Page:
Jimmy Carter, Senator Kerry, Kofi Annan/Sudan Vote
Independent Films, Web Series, Travel, Politics
Former US President Jimmy Carter, former UN Secretary General Kofi Annan and US Senator John Kerry observe referendum for separation in South Sudan. While results and consequences are not either known or perhaps fully foreseen, the mechanics of vote are given passing assessment.
Transcripts / Production notes / Scripts
US senator John Kerry, former US President Jimmy Carter and former UN Secretary-General, Kofi Annan, are among several high-profile international observers in Southern Sudan keeping a close eye on the landmark referendum on independence from the north.
Hundreds of thousands of Southern Sudanese started voting today (9 January) in a landmark referendum on independence from the north. The week-long vote is widely expected to result in Africa's largest country being split in two.
The poll was agreed as part of the 2005 Comprehensive peace deal which ended the two-decade north-south civil war.
US senator John Kerry, former US President Jimmy Carter and former UN Secretary-General, Kofi Annan, were among several high-profile international observers in Southern Sudan keeping a close eye on the referendum process.
SOUNDBITE (English) John Kerry, US Senator:
“First of all it’s inspiring, it’s remarkable to see the patience of people, I just talked to one woman and then I said, oh you have to wait for a while; she said we have been waiting since 1956. That’s the spirit here and people are committed to this and it’s a remarkable process, the voting is slow but it’s fool-proof. It will be an accountable and transparent process, I think that matters enormously.”
The Carter foundation team, lead by Carter and Annan, has 100 observers in the various states of Southern Sudan monitoring the process. President Carter said that the vote has been calm and peaceful.
SOUNDBITE (English) Jimmy Carter, Former US President,
“Reports we have had from all over the nation, north and south, so far have been that everything is calm and peaceful and that the people seem very enthusiastic about voting. And by the way I have met with president Bashir yesterday and assured me that the government will accept whatever result there is peacefully and looks forward to resolving all the remaining differences in the days ahead.”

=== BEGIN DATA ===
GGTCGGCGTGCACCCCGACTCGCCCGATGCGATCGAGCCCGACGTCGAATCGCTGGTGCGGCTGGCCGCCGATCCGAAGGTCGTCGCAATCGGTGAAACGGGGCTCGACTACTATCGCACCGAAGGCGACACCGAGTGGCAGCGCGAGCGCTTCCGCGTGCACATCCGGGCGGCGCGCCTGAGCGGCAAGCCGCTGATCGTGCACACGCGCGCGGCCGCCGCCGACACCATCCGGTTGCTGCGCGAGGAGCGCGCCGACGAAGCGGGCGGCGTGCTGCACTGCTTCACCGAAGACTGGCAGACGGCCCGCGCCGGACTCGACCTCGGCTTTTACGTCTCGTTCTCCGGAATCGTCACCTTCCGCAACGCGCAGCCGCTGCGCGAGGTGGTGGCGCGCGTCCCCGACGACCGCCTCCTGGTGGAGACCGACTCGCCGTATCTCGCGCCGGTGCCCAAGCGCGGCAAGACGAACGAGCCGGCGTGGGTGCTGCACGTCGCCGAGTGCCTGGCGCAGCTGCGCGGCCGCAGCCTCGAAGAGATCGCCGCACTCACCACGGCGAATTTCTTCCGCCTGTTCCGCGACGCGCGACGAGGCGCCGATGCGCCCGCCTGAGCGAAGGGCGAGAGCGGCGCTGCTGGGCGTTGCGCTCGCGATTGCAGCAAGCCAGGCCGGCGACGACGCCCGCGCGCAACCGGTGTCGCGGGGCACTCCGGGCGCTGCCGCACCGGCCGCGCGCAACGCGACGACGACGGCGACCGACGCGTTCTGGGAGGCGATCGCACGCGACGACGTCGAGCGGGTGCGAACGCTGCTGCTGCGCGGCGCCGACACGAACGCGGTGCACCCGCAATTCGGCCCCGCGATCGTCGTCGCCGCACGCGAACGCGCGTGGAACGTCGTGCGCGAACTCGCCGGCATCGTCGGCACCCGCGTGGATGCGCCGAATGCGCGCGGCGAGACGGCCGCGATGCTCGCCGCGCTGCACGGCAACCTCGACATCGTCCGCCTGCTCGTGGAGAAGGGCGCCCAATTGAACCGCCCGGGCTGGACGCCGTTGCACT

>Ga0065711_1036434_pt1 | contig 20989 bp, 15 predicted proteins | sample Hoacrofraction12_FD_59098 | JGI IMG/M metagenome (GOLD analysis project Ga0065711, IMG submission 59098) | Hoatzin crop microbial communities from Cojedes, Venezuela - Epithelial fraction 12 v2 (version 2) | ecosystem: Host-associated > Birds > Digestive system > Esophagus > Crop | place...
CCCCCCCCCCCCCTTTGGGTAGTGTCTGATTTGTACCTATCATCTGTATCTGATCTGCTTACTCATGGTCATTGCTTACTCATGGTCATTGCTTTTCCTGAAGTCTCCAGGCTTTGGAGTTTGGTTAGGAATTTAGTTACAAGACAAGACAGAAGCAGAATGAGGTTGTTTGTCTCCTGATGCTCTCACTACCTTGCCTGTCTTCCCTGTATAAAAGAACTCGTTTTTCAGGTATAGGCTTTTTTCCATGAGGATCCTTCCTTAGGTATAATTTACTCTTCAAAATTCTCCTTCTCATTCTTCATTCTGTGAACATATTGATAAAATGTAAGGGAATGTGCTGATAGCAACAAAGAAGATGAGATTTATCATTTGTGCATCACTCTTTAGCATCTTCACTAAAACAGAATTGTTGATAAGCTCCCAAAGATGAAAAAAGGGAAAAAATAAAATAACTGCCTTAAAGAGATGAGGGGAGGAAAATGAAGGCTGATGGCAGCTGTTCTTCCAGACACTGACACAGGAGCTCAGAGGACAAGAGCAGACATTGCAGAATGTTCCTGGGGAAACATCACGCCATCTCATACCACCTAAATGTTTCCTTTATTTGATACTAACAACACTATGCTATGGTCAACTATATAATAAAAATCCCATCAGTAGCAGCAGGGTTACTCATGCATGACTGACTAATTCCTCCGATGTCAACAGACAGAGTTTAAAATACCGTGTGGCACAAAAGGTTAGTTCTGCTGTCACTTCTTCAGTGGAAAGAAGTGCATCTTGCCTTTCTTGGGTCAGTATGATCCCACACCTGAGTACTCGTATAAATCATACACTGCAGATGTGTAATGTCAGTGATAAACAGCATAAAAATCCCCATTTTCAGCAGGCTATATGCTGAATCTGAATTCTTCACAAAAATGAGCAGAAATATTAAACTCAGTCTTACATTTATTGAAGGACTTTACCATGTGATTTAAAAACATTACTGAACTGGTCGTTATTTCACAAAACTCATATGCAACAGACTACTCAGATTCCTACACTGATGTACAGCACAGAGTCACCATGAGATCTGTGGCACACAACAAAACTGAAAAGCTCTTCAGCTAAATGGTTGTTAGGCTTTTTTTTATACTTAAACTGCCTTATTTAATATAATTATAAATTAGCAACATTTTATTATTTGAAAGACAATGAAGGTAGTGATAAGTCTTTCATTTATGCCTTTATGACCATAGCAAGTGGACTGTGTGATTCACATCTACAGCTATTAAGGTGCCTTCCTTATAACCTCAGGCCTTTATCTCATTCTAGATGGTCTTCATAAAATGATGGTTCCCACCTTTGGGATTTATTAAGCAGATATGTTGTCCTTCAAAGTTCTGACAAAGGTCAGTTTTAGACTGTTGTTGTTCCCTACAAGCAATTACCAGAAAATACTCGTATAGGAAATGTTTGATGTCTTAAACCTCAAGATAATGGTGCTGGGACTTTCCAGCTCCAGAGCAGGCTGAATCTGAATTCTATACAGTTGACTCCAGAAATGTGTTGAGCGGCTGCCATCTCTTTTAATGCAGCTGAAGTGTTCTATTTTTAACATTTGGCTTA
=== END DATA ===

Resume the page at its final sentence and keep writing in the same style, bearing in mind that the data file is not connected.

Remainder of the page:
Addressing journalists, Annan added that he was encouraged by the participation of women in the vote and hoped that once bitter enemies would be able to live peacefully like many other parts of the world.
SOUNDBITE (English) Kofi Annan, Former UN Secretary General,
“They have seen enough wars and they are tired and we should have positive expectations and encourage them. War and conflict is not the only option, there is enough in history to tell us that enmity between peoples need not last forever and bitter enemies have made peace and today in many parts of the world live peacefully together and it can and should happen here also in Sudan.”
The Special Representative for the UN Secretary-General, Haile Menkerios, traveled to Torit in Eastern Equatoria and witnessed the first day of voting and said that so far the voting is going well.
Talking about security during the referendum period the SRSG said that there are some concerns in the south's Unity state and the contested Abyei region, but added that the insecurity has so far not affect the process of the referendum.
SOUNDBITE (English) Haile Menkerios, UN Special representative of Secretary General to Sudan,
“So far even where some security issues have been reported in Unity State and Abyei, they have not been at a level where they will impact on the referendum, the conduct of the polling. Hopefully it will continue that way, but we will continue to monitor and try to help the police and the armed forces in insuring that security remains that way.”
Members of the United Nations Secretary General Referendum Panel led by the former President of Tanzania are also visiting centers across Southern Sudan monitoring the process.
About 3.9 million people are registered to vote. A simple majority must vote for separation for the referendum to pass, but 60 percent of registered voters must cast ballots for the vote to be valid.
After the polls close next Saturday, local polling stations will begin tallying and posting results as more than 4,000 local and international observers watch. Final results won't be certified until February.
Year of Production: 2011
Length: 3 mins
Jimmy Carter, Senator Kerry, Kofi Annan/Sudan Vote by DiplomaticallyIncorrect is licensed under a Creative Commons Attribution Share Alike 3.0 License.
- Muhamed Sacirbey, UNTV
- Susan Sacirbey